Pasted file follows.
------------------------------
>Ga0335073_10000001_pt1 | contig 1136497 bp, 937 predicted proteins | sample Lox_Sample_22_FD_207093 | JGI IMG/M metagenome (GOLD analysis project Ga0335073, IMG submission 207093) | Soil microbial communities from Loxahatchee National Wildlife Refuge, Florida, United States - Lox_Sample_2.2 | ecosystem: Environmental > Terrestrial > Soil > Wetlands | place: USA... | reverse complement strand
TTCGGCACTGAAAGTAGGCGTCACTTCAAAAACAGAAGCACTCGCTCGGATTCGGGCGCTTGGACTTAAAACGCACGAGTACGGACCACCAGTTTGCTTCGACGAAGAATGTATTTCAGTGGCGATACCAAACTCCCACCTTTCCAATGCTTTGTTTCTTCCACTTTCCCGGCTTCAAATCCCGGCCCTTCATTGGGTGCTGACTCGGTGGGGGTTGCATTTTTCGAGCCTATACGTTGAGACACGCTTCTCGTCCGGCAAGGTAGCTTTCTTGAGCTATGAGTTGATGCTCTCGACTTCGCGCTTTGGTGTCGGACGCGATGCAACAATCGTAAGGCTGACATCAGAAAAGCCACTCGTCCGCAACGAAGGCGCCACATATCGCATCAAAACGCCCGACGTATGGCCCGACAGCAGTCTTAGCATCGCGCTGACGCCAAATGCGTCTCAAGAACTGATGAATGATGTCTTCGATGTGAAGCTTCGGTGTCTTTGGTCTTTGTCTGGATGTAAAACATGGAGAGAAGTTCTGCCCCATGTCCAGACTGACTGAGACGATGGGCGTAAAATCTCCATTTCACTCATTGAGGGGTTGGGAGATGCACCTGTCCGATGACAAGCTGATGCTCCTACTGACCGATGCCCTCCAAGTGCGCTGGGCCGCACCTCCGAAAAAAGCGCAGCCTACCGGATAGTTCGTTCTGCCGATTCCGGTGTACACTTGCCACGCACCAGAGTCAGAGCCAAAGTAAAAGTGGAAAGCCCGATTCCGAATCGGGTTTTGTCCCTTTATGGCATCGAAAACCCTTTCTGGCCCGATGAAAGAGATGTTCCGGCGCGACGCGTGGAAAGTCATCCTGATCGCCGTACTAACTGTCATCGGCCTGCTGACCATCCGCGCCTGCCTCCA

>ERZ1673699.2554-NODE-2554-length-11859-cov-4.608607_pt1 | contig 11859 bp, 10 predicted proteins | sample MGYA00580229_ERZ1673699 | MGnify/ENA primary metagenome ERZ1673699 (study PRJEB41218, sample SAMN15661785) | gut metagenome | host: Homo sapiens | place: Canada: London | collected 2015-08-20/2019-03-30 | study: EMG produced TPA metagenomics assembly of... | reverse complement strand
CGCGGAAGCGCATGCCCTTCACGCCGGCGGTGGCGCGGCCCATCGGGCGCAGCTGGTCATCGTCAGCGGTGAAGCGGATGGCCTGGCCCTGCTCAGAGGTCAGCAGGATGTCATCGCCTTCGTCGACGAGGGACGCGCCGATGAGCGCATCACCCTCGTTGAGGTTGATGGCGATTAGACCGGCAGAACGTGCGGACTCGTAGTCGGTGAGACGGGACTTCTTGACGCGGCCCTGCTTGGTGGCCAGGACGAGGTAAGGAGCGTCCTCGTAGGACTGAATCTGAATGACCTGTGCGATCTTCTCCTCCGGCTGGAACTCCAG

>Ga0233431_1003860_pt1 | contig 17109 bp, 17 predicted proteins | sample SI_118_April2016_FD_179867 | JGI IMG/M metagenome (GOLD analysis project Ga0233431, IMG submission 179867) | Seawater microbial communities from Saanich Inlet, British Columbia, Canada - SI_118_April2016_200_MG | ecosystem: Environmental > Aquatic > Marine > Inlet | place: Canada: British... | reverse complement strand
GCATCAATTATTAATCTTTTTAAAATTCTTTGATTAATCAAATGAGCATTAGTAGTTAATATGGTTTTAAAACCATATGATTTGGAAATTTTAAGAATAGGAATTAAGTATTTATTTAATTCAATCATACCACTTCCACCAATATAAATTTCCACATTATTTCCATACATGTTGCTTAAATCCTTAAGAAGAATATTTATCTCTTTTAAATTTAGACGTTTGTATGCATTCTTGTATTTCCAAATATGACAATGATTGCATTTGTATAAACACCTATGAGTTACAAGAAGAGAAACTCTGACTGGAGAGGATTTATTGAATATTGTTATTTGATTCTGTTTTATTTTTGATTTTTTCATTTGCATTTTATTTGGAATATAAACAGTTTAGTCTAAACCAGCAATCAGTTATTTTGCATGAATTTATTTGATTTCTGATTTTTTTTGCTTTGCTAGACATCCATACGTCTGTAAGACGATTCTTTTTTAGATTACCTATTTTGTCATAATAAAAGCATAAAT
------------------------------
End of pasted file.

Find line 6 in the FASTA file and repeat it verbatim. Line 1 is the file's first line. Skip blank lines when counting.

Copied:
GCATCAATTATTAATCTTTTTAAAATTCTTTGATTAATCAAATGAGCATTAGTAGTTAATATGGTTTTAAAACCATATGATTTGGAAATTTTAAGAATAGGAATTAAGTATTTATTTAATTCAATCATACCACTTCCACCAATATAAATTTCCACATTATTTCCATACATGTTGCTTAAATCCTTAAGAAGAATATTTATCTCTTTTAAATTTAGACGTTTGTATGCATTCTTGTATTTCCAAATATGACAATGATTGCATTTGTATAAACACCTATGAGTTACAAGAAGAGAAACTCTGACTGGAGAGGATTTATTGAATATTGTTATTTGATTCTGTTTTATTTTTGATTTTTTCATTTGCATTTTATTTGGAATATAAACAGTTTAGTCTAAACCAGCAATCAGTTATTTTGCATGAATTTATTTGATTTCTGATTTTTTTTGCTTTGCTAGACATCCATACGTCTGTAAGACGATTCTTTTTTAGATTACCTATTTTGTCATAATAAAAGCATAAAT